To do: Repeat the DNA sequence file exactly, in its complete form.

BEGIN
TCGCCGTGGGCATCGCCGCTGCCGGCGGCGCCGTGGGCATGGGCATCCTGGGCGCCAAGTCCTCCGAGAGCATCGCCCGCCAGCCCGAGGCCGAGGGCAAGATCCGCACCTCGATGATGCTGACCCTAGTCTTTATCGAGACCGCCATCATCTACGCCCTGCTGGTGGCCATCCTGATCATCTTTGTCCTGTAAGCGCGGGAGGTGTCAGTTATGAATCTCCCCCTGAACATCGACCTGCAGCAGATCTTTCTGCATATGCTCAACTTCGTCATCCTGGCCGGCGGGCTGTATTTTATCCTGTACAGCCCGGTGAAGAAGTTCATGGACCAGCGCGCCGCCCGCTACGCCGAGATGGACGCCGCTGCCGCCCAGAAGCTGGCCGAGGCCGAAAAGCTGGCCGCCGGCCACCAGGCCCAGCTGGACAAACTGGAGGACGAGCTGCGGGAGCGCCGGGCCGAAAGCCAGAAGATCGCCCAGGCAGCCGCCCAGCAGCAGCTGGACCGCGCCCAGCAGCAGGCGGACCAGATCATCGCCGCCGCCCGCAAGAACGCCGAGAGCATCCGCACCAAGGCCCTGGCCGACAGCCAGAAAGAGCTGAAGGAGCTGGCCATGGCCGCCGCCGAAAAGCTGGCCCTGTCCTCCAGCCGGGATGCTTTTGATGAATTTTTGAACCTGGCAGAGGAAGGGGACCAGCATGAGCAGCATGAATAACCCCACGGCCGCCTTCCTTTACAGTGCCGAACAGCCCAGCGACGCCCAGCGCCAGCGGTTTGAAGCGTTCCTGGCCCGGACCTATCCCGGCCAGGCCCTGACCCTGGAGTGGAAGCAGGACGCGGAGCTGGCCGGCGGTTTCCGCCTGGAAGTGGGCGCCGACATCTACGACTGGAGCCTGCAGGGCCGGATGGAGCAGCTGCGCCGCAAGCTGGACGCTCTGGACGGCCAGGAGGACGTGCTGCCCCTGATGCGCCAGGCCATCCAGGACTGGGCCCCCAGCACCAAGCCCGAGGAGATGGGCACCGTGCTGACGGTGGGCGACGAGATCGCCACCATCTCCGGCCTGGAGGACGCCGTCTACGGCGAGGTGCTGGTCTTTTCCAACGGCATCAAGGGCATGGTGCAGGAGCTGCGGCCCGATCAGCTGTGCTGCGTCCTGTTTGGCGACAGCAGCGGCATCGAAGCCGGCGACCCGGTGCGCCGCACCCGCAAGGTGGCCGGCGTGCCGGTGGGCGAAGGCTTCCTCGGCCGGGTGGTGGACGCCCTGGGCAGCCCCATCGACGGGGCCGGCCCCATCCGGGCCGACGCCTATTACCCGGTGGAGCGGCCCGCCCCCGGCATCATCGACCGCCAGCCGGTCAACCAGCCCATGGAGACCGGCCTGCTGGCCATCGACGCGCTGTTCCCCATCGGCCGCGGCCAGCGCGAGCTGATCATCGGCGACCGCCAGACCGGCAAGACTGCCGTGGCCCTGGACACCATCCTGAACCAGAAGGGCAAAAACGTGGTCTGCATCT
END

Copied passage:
TCGCCGTGGGCATCGCCGCTGCCGGCGGCGCCGTGGGCATGGGCATCCTGGGCGCCAAGTCCTCCGAGAGCATCGCCCGCCAGCCCGAGGCCGAGGGCAAGATCCGCACCTCGATGATGCTGACCCTAGTCTTTATCGAGACCGCCATCATCTACGCCCTGCTGGTGGCCATCCTGATCATCTTTGTCCTGTAAGCGCGGGAGGTGTCAGTTATGAATCTCCCCCTGAACATCGACCTGCAGCAGATCTTTCTGCATATGCTCAACTTCGTCATCCTGGCCGGCGGGCTGTATTTTATCCTGTACAGCCCGGTGAAGAAGTTCATGGACCAGCGCGCCGCCCGCTACGCCGAGATGGACGCCGCTGCCGCCCAGAAGCTGGCCGAGGCCGAAAAGCTGGCCGCCGGCCACCAGGCCCAGCTGGACAAACTGGAGGACGAGCTGCGGGAGCGCCGGGCCGAAAGCCAGAAGATCGCCCAGGCAGCCGCCCAGCAGCAGCTGGACCGCGCCCAGCAGCAGGCGGACCAGATCATCGCCGCCGCCCGCAAGAACGCCGAGAGCATCCGCACCAAGGCCCTGGCCGACAGCCAGAAAGAGCTGAAGGAGCTGGCCATGGCCGCCGCCGAAAAGCTGGCCCTGTCCTCCAGCCGGGATGCTTTTGATGAATTTTTGAACCTGGCAGAGGAAGGGGACCAGCATGAGCAGCATGAATAACCCCACGGCCGCCTTCCTTTACAGTGCCGAACAGCCCAGCGACGCCCAGCGCCAGCGGTTTGAAGCGTTCCTGGCCCGGACCTATCCCGGCCAGGCCCTGACCCTGGAGTGGAAGCAGGACGCGGAGCTGGCCGGCGGTTTCCGCCTGGAAGTGGGCGCCGACATCTACGACTGGAGCCTGCAGGGCCGGATGGAGCAGCTGCGCCGCAAGCTGGACGCTCTGGACGGCCAGGAGGACGTGCTGCCCCTGATGCGCCAGGCCATCCAGGACTGGGCCCCCAGCACCAAGCCCGAGGAGATGGGCACCGTGCTGACGGTGGGCGACGAGATCGCCACCATCTCCGGCCTGGAGGACGCCGTCTACGGCGAGGTGCTGGTCTTTTCCAACGGCATCAAGGGCATGGTGCAGGAGCTGCGGCCCGATCAGCTGTGCTGCGTCCTGTTTGGCGACAGCAGCGGCATCGAAGCCGGCGACCCGGTGCGCCGCACCCGCAAGGTGGCCGGCGTGCCGGTGGGCGAAGGCTTCCTCGGCCGGGTGGTGGACGCCCTGGGCAGCCCCATCGACGGGGCCGGCCCCATCCGGGCCGACGCCTATTACCCGGTGGAGCGGCCCGCCCCCGGCATCATCGACCGCCAGCCGGTCAACCAGCCCATGGAGACCGGCCTGCTGGCCATCGACGCGCTGTTCCCCATCGGCCGCGGCCAGCGCGAGCTGATCATCGGCGACCGCCAGACCGGCAAGACTGCCGTGGCCCTGGACACCATCCTGAACCAGAAGGGCAAAAACGTGGTCTGCATCT